Saturday, 17 November 2012

Film Review: Beasts of The Southern Wild - (2012)

Director: Benh Zeitlin
Starring: Quvenzhané Wallis, Dwight Henry and Gina Montana
Running time: 93 minutes
Age Rating: 12A
UK release date: 19th October 2012

"The whole universe depends on everything fitting together just right. If one piece busts, even the smallest piece... the whole universe will get busted."

It's not often that a film makes me emotional. I find that a lot of modern cinema tries to force us to form emotional connections with characters, but I find that only distances me from them.

Beasts of The Southern Wild truly got to me.

Hush Puppy lives in a place called Bathtub. She's six years old and seems to understand more about life and death than anyone else. Everything seems fine for her and her father, Wink, but soon life starts to fall apart. Wink is suffering from an illness unknown to the audience and his daughter, while the rising water and destructive storms constantly attack Bathtub. This film is pretty bare bones in terms of story, being more of a character driven film. But this is far more compelling than most of the things Hollywood are up to these days.

The film can be grim and difficult to watch at times. Its shot to look extremely grainy and old, with a grey and brown colour scheme dominating most of the film. However, this isn't a visually dull film. The use of this grim style makes the limited use colours truly stand out. I was more visually impressed with this film then big Hollywood blockbusters that spend a fortune trying to make their films look nice. This film understands that beautiful imagery stands out when it balances it with the opposite.  The cinematography of the piece is very good. It is mostly done in a handheld/shaky cam sort of way, but it contributes to the very realistic and naturalistic style. The plot is built to be very believable, which works well when trying to make the characters feel relatable.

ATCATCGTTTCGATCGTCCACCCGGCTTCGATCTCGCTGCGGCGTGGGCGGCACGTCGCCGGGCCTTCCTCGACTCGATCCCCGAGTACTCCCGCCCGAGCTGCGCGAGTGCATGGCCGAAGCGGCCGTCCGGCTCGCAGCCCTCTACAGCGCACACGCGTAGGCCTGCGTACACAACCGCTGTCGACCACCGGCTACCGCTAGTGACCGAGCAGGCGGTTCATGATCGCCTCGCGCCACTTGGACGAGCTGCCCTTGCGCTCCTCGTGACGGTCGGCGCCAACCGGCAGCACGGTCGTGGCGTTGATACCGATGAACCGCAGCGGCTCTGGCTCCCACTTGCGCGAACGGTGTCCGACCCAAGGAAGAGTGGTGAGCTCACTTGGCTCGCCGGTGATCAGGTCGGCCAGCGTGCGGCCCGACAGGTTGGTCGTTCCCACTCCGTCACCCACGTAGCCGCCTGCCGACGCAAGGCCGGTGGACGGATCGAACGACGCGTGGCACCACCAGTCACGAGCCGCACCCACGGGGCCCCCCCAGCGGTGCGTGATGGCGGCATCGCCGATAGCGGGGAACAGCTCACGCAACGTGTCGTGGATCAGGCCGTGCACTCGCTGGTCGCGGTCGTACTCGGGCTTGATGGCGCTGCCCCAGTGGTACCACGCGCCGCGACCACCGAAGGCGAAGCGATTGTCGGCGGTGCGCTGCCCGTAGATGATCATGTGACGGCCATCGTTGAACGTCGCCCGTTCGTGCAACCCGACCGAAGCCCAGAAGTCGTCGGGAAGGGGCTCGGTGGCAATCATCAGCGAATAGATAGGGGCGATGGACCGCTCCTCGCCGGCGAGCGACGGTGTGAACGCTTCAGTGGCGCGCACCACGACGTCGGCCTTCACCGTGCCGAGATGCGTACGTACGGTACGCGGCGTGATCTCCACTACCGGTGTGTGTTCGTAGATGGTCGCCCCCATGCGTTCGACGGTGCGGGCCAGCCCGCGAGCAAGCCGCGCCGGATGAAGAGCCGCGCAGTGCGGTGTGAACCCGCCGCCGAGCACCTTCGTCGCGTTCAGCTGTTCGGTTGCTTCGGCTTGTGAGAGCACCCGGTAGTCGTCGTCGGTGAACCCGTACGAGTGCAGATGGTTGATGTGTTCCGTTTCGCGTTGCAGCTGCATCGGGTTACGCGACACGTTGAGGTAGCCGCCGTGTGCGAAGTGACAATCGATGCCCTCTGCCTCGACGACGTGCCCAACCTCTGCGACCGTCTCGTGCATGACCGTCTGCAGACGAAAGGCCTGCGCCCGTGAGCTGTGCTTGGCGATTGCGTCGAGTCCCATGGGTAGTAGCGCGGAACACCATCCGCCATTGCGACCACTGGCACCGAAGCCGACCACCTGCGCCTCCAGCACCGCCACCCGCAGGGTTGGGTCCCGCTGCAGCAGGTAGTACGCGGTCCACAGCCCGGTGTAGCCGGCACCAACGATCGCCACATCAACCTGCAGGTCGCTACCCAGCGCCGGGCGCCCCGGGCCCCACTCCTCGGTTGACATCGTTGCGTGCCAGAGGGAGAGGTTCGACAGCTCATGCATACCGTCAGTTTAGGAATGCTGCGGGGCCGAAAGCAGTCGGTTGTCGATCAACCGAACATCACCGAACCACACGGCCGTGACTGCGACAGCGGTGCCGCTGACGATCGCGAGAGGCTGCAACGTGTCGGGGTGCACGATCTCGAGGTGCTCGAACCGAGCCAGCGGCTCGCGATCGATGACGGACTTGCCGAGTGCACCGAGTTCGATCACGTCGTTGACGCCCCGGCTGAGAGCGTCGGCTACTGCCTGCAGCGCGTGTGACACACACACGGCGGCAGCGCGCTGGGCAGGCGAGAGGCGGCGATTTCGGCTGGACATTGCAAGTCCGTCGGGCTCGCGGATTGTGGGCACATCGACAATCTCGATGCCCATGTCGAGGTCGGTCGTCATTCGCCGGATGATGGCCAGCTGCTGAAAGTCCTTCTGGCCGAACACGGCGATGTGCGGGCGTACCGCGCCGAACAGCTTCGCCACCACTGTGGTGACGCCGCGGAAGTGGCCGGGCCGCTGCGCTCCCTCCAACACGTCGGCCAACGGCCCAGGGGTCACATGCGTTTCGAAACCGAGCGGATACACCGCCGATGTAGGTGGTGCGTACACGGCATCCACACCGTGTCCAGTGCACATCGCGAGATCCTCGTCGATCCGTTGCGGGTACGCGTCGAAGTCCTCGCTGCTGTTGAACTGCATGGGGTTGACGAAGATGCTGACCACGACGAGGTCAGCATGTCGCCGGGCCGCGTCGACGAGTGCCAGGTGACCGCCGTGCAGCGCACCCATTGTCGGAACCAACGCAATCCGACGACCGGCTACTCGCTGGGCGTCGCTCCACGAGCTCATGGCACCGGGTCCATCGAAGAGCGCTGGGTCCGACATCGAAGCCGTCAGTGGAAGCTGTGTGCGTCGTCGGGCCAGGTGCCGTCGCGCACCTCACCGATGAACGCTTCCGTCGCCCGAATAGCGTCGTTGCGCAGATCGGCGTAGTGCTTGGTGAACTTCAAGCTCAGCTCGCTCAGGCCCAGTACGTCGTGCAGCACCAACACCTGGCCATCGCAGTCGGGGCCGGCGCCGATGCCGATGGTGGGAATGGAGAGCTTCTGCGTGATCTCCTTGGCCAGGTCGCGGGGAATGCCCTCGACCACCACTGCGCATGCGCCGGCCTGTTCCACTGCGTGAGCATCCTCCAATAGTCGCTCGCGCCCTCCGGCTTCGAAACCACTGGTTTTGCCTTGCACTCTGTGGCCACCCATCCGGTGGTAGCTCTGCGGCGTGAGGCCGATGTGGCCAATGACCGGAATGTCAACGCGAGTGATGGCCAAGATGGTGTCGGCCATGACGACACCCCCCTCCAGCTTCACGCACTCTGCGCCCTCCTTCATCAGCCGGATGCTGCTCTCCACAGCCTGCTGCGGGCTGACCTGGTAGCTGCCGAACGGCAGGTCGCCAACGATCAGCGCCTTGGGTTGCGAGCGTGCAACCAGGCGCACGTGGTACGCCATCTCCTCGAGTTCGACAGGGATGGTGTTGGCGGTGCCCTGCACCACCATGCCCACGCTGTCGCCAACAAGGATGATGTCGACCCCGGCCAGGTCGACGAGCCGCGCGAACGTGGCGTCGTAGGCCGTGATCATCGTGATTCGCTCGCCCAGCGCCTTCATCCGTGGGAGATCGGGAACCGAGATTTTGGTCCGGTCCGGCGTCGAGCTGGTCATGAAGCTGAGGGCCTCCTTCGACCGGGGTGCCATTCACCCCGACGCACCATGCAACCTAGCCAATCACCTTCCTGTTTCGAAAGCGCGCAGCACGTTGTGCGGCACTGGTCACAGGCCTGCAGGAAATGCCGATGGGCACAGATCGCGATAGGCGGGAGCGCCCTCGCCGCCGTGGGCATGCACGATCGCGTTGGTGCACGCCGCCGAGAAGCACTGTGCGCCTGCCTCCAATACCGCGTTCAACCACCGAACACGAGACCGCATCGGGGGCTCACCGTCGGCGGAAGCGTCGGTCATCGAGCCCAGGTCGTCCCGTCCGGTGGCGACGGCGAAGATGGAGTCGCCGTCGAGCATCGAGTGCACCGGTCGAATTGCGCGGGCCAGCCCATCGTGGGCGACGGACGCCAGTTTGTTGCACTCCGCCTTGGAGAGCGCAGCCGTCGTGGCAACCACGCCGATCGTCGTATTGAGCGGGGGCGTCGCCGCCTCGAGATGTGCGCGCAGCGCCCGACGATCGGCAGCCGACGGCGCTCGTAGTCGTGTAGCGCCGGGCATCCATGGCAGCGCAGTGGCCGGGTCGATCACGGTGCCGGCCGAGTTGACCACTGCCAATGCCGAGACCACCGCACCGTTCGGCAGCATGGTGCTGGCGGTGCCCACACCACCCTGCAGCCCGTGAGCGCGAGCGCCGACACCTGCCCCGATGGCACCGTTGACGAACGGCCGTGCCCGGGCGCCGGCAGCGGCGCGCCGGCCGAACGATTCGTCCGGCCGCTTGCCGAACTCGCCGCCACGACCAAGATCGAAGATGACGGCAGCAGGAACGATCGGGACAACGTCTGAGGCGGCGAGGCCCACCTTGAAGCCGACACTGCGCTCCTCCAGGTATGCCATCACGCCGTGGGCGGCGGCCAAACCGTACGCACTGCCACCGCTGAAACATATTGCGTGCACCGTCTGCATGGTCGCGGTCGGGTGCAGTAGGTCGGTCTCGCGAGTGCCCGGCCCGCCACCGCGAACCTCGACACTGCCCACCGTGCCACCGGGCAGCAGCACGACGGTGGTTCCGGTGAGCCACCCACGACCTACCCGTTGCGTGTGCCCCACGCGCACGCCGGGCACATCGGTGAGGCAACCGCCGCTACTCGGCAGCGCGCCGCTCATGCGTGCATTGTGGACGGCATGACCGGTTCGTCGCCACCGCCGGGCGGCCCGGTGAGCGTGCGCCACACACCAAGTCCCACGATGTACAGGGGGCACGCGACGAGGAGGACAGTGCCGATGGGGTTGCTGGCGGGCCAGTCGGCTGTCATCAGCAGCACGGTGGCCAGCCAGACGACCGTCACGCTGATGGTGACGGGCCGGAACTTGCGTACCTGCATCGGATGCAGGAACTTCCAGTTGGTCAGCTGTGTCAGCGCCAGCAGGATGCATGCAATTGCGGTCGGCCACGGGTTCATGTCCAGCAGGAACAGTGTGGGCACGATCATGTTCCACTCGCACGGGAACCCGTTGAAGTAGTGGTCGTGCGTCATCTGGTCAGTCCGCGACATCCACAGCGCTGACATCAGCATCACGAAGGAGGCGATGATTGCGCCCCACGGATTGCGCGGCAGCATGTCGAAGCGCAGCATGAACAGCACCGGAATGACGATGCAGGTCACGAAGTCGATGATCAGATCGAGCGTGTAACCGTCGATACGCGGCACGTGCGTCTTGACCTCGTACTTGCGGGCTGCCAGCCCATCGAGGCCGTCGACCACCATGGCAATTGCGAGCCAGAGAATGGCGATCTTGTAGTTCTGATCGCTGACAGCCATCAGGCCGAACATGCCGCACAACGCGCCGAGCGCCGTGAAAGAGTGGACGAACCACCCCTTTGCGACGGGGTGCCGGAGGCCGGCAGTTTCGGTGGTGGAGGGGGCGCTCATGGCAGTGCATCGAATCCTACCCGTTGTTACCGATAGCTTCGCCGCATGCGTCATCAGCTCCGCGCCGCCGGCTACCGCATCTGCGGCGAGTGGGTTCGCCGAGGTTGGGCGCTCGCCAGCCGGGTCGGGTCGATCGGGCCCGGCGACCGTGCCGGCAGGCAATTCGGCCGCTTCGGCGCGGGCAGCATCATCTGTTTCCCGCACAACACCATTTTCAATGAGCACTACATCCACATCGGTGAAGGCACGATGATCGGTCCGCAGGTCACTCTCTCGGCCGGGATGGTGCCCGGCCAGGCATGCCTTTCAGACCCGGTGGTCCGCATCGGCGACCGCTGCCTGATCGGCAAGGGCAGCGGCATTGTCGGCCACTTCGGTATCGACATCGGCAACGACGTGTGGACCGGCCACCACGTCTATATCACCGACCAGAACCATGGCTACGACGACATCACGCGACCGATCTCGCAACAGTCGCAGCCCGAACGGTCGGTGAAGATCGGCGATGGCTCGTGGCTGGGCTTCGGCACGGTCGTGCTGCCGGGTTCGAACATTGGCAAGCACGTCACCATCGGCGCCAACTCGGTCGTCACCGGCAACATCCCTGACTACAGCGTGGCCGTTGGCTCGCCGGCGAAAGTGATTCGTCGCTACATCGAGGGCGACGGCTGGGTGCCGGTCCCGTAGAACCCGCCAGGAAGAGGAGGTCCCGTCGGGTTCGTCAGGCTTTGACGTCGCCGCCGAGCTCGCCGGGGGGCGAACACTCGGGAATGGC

I don't quite know how to describe the sound track, other than its used perfectly and is awe inspiring. It has elements of nursery rhymes mixed into big epic instrumental pieces. Slow emotional pieces that are really uplifting. Just an overall amazing score that fit so well with the tone and feel of the film. It really helps the film define its overall identity and give the audience something to remember.

Like I said, this film is a character driven film. And the performances are mind blowing. The two leads have absolutely no experience in acting and yet inject so much life and energy into the film. Quvenzhané Wallis is the heart and soul of the film. Considering how old she is (Six!) makes the impact of her performance even more fantastic. Dwight Henry is equally impressive as Hush Puppy's father. The two work together so well and the relationship between the two is what drives the film. The point of the film isn't for some goal or objective to be achieved it's about the characters living and surviving together. While it may bother some people that there isn't really an end goal in the film, I don't see a problem. It's a compelling film that's about the relationships between its charters.

This film is held together by its awe inspiring performances, lush visuals and absolutely beautiful music. It's as heart-warming as it is heart-breaking and constantly keeps you engaged in its narrative. You'll never see anything like Beasts of The Southern Wild, So please don't miss this film.

"I see that I am a little piece of a big, big universe, and that makes it right."

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